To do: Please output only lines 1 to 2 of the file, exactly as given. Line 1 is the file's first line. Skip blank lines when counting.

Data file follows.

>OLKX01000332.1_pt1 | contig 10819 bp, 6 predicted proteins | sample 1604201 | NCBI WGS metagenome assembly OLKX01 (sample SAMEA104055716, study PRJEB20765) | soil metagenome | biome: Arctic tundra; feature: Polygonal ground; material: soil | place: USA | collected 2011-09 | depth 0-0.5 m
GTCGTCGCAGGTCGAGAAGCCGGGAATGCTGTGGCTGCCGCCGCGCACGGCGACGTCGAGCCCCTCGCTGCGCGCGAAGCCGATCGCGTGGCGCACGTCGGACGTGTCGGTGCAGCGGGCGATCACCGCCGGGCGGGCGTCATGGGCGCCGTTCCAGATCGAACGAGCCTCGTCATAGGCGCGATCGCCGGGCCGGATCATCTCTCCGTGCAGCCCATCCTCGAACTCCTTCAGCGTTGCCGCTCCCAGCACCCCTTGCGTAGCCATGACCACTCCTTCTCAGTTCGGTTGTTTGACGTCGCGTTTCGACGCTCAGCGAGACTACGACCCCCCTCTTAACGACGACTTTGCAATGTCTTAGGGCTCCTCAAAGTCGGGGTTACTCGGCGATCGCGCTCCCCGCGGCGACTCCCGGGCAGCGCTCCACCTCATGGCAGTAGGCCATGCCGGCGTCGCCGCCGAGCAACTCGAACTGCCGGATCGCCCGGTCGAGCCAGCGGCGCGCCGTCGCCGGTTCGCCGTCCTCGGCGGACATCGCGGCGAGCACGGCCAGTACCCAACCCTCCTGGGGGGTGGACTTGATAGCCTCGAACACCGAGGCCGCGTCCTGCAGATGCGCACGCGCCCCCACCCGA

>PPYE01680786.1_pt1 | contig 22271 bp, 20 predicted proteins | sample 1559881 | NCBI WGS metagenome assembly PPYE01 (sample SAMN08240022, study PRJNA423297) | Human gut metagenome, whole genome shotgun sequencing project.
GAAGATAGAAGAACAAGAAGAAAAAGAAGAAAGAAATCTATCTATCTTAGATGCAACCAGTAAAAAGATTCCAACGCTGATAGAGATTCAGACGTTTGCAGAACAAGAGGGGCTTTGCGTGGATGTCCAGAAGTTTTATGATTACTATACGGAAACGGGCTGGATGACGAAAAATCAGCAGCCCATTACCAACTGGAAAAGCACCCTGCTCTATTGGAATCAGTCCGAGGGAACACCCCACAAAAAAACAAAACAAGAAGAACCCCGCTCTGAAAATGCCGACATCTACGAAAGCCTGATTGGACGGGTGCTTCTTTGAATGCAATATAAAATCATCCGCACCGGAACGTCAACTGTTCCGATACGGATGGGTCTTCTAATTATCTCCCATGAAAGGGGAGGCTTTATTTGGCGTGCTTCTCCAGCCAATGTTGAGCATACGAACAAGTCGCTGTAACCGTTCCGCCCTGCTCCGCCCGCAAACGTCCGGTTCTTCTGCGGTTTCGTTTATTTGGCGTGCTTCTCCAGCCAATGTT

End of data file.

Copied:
>OLKX01000332.1_pt1 | contig 10819 bp, 6 predicted proteins | sample 1604201 | NCBI WGS metagenome assembly OLKX01 (sample SAMEA104055716, study PRJEB20765) | soil metagenome | biome: Arctic tundra; feature: Polygonal ground; material: soil | place: USA | collected 2011-09 | depth 0-0.5 m
GTCGTCGCAGGTCGAGAAGCCGGGAATGCTGTGGCTGCCGCCGCGCACGGCGACGTCGAGCCCCTCGCTGCGCGCGAAGCCGATCGCGTGGCGCACGTCGGACGTGTCGGTGCAGCGGGCGATCACCGCCGGGCGGGCGTCATGGGCGCCGTTCCAGATCGAACGAGCCTCGTCATAGGCGCGATCGCCGGGCCGGATCATCTCTCCGTGCAGCCCATCCTCGAACTCCTTCAGCGTTGCCGCTCCCAGCACCCCTTGCGTAGCCATGACCACTCCTTCTCAGTTCGGTTGTTTGACGTCGCGTTTCGACGCTCAGCGAGACTACGACCCCCCTCTTAACGACGACTTTGCAATGTCTTAGGGCTCCTCAAAGTCGGGGTTACTCGGCGATCGCGCTCCCCGCGGCGACTCCCGGGCAGCGCTCCACCTCATGGCAGTAGGCCATGCCGGCGTCGCCGCCGAGCAACTCGAACTGCCGGATCGCCCGGTCGAGCCAGCGGCGCGCCGTCGCCGGTTCGCCGTCCTCGGCGGACATCGCGGCGAGCACGGCCAGTACCCAACCCTCCTGGGGGGTGGACTTGATAGCCTCGAACACCGAGGCCGCGTCCTGCAGATGCGCACGCGCCCCCACCCGA